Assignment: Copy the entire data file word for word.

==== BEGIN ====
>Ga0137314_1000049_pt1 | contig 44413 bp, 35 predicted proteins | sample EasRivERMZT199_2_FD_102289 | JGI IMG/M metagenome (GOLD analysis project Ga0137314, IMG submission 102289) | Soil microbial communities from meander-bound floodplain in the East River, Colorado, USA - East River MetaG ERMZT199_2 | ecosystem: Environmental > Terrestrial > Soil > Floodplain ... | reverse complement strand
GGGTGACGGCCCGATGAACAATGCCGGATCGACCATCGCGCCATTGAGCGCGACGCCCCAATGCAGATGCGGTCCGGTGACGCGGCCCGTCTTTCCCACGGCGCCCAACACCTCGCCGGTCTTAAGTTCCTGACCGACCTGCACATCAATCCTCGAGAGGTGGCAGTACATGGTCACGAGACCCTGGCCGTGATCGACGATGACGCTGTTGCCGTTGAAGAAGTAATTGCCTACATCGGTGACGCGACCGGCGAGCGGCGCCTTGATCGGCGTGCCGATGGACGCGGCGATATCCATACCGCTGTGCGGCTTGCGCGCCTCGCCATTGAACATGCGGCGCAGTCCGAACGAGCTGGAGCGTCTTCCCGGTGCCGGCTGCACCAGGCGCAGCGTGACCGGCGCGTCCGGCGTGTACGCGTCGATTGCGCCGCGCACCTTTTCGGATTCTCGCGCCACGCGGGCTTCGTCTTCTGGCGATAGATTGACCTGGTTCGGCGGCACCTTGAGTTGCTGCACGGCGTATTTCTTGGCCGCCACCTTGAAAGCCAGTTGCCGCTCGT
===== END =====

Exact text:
>Ga0137314_1000049_pt1 | contig 44413 bp, 35 predicted proteins | sample EasRivERMZT199_2_FD_102289 | JGI IMG/M metagenome (GOLD analysis project Ga0137314, IMG submission 102289) | Soil microbial communities from meander-bound floodplain in the East River, Colorado, USA - East River MetaG ERMZT199_2 | ecosystem: Environmental > Terrestrial > Soil > Floodplain ... | reverse complement strand
GGGTGACGGCCCGATGAACAATGCCGGATCGACCATCGCGCCATTGAGCGCGACGCCCCAATGCAGATGCGGTCCGGTGACGCGGCCCGTCTTTCCCACGGCGCCCAACACCTCGCCGGTCTTAAGTTCCTGACCGACCTGCACATCAATCCTCGAGAGGTGGCAGTACATGGTCACGAGACCCTGGCCGTGATCGACGATGACGCTGTTGCCGTTGAAGAAGTAATTGCCTACATCGGTGACGCGACCGGCGAGCGGCGCCTTGATCGGCGTGCCGATGGACGCGGCGATATCCATACCGCTGTGCGGCTTGCGCGCCTCGCCATTGAACATGCGGCGCAGTCCGAACGAGCTGGAGCGTCTTCCCGGTGCCGGCTGCACCAGGCGCAGCGTGACCGGCGCGTCCGGCGTGTACGCGTCGATTGCGCCGCGCACCTTTTCGGATTCTCGCGCCACGCGGGCTTCGTCTTCTGGCGATAGATTGACCTGGTTCGGCGGCACCTTGAGTTGCTGCACGGCGTATTTCTTGGCCGCCACCTTGAAAGCCAGTTGCCGCTCGT